New law will divert most adolescent criminal cases to Family Court –

The state’s new Raise the Age law will divert most youth criminal cases from Criminal Court, seen in this file photo of the Staten Island Courthouse, to Family Court to judges with access to social services and special training.

STATEN ISLAND, N.Y. — Until recently, New York and North Carolina were the only states which automatically processed 16- and 17-year-olds as adults in Criminal Court.

But last month, Gov. Andrew Cuomo signed the Raise the Age law, which changes the way New York will deal with those defendants, diverting most of them to Family Court to judges with access to social services and special training.

What that means, advocates say, is adolescents in the vast majority of cases won’t be saddled with a criminal record that could ultimately prevent them from accessing certain programs, jobs and public housing and lead them down the path to recidivism.

“It’s a huge step for us,” said Christopher Pisciotta, senior attorney-in-charge of the Legal Aid Society on Staten Island. “My problem is we’re still making judgment calls on the act, not the actor [in the criminal justice system]. Studies show they don’t have the maturation and judgment of an adult. It’s a lifetime burden for the acts of our youth.”

Anthony Katchen, a St. George-based criminal defense lawyer and former prosecutor, called Raise the Age “an extraordinarily important piece of legislation in how we treat young people engaged in crimes.”

“While our entire treatment of juveniles is flawed, at least with this legislation, courts will be empowered to treat these kids as kids and provide them with the services they need rather than simply incarcerate them, which, studies show, almost always will result in them continuing in criminal activities,” Katchen said.

In a press release issued after he signed the law, Cuomo said the initiative ensures “a more fair and equitable justice system.”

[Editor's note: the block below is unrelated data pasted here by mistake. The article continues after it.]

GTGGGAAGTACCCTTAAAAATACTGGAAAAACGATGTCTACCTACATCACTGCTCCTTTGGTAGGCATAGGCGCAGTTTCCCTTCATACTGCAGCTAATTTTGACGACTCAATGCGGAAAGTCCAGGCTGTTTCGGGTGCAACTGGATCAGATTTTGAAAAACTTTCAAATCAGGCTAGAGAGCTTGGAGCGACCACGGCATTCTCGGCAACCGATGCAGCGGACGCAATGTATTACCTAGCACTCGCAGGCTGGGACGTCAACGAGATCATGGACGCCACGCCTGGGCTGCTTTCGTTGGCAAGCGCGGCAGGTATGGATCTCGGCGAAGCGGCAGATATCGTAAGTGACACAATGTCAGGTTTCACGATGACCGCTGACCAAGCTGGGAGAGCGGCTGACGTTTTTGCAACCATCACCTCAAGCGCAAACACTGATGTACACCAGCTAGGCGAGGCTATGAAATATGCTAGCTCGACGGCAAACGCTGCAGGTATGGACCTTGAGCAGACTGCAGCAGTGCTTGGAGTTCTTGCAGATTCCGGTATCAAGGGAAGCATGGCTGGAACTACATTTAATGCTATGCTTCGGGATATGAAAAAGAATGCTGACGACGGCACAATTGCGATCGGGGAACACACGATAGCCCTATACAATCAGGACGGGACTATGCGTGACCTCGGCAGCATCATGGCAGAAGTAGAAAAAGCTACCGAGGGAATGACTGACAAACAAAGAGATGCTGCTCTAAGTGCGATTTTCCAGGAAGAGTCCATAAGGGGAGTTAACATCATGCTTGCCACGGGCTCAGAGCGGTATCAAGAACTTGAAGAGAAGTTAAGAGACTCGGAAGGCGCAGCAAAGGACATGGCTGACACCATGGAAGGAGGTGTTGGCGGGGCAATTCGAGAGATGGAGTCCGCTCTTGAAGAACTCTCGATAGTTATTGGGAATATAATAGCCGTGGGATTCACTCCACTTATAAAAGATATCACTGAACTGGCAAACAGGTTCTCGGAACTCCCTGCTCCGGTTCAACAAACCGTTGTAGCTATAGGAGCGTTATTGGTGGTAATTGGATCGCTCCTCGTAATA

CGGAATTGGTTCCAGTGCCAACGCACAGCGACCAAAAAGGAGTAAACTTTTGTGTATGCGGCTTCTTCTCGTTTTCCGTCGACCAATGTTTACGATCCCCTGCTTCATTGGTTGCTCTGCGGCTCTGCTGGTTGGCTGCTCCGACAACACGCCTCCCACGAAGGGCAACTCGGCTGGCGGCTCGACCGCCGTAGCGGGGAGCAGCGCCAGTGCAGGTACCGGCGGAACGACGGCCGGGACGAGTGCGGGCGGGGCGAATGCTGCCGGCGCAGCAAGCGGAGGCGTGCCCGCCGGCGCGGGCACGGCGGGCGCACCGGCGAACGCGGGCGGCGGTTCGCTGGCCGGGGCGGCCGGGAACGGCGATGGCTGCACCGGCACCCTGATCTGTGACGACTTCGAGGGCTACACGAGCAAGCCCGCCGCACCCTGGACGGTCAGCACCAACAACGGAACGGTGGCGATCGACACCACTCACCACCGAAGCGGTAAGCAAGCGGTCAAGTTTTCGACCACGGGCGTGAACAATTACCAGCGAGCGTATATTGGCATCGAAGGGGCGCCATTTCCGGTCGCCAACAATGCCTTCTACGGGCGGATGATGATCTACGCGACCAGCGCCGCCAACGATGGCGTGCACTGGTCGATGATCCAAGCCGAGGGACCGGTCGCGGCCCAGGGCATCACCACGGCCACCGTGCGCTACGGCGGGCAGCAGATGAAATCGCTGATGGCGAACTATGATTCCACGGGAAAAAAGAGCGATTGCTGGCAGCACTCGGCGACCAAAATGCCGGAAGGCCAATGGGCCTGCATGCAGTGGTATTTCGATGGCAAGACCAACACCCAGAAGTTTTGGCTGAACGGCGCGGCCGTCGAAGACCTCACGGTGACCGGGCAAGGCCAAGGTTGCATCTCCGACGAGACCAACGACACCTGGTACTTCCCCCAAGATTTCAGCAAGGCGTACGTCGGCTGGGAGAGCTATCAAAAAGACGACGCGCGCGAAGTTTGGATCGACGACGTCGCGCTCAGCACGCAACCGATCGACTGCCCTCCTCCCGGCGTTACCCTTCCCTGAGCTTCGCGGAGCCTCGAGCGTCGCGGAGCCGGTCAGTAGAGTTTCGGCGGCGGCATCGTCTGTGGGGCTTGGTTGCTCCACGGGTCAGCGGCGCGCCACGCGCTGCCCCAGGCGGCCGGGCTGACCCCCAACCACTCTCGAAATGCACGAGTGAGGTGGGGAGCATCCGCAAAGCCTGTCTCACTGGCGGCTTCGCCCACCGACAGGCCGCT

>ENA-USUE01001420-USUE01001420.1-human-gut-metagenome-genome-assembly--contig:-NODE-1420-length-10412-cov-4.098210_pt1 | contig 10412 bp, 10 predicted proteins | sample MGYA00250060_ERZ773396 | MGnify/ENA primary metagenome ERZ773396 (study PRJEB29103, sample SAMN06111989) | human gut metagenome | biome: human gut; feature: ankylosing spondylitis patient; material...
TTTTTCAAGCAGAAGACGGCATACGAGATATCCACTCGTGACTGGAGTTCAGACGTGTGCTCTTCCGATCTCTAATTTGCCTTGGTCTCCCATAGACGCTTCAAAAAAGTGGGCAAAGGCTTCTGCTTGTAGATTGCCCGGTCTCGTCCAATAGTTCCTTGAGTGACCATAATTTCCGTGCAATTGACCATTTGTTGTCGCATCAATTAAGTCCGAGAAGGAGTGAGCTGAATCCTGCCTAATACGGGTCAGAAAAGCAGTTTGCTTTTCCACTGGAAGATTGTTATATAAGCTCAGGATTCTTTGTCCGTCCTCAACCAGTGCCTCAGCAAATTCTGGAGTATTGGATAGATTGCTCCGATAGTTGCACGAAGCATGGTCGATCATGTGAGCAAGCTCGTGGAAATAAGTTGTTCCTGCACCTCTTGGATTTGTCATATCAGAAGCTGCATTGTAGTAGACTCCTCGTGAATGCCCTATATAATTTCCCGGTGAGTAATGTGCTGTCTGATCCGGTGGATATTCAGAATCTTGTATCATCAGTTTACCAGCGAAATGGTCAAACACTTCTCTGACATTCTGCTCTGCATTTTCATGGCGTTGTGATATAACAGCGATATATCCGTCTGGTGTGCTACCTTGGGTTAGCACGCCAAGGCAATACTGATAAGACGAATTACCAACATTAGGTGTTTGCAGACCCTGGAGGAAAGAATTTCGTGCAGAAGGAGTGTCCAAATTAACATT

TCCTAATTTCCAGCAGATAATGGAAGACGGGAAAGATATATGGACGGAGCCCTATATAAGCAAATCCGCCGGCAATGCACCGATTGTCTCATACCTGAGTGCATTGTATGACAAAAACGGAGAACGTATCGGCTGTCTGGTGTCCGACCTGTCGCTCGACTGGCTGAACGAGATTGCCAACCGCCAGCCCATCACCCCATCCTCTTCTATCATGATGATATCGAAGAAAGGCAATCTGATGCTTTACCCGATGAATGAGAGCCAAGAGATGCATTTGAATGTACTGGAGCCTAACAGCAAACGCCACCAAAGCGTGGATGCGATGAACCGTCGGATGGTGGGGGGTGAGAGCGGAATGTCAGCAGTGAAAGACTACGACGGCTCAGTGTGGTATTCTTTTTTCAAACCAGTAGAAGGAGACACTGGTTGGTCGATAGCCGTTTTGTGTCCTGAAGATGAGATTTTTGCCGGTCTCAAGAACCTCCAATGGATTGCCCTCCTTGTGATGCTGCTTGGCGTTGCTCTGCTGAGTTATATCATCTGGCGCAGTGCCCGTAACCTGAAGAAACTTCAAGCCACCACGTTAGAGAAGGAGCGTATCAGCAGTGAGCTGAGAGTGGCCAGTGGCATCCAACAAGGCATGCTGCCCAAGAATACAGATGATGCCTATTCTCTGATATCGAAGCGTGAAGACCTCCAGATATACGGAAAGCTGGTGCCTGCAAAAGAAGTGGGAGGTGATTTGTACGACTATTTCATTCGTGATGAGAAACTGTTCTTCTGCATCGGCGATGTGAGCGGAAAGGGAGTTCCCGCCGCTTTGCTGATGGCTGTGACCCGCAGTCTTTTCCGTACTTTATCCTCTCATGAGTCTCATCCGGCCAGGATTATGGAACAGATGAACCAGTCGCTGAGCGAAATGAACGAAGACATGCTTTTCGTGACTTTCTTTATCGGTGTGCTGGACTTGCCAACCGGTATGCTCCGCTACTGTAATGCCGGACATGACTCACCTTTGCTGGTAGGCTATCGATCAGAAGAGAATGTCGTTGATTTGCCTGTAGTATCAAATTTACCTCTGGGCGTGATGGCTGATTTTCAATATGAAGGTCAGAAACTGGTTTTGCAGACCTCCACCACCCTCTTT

Even so, Pisciotta said the law needs to go farther.

“It’s a commendable first step,” he said. “We should be moving all the 16- and 17-year-olds into Family Court and let the Family Court provide appropriate accountability for their actions along with services and support so they can rejoin and contribute to society.”


Starting in October, the system will work this way:

All misdemeanor cases, which comprise most of the charges against 16- and 17-year-olds, will be sent straight to Family Court instead of going through Criminal Court.

Felony cases will start in a new “youth part” of Criminal Court before judges trained in Family Court law.

Nonviolent cases will be transferred to Family Court unless prosecutors can show “extraordinary circumstances” why the case should not go there.

Violent felony cases, which comprise about 1 percent of the 20,000 criminal charges lodged annually against 16- and 17-year-olds throughout the city, could be sent to regular Criminal Court if the defendants used a weapon, seriously injured a victim or engaged in criminal sexual conduct.

Pisciotta said it’s his understanding adolescents charged with noncriminal violations or offenses against the state Vehicle and Traffic Law would still be processed in Criminal Court.

Raise the Age will also change how juveniles are detained as their cases proceed in court.

Starting in October of next year, defendants under 17 no longer will be housed on Rikers Island. Instead, they’ll be held in juvenile facilities.

A similar rule will go into effect one year later for 18-year-olds.

Katchen said it’s critical, for a number of reasons, to remove youngsters from lockups that also incarcerate adults.

“Throwing these kids into adult facilities before they’re even 17 in some cases really drives home a terrible message that we’ve given up on them, and I don’t think that promotes what our criminal justice system should aim for,” Katchen said. “These young people simply do not belong in a jail where access to rehabilitative programs is minimal.”


Still, the law has its detractors.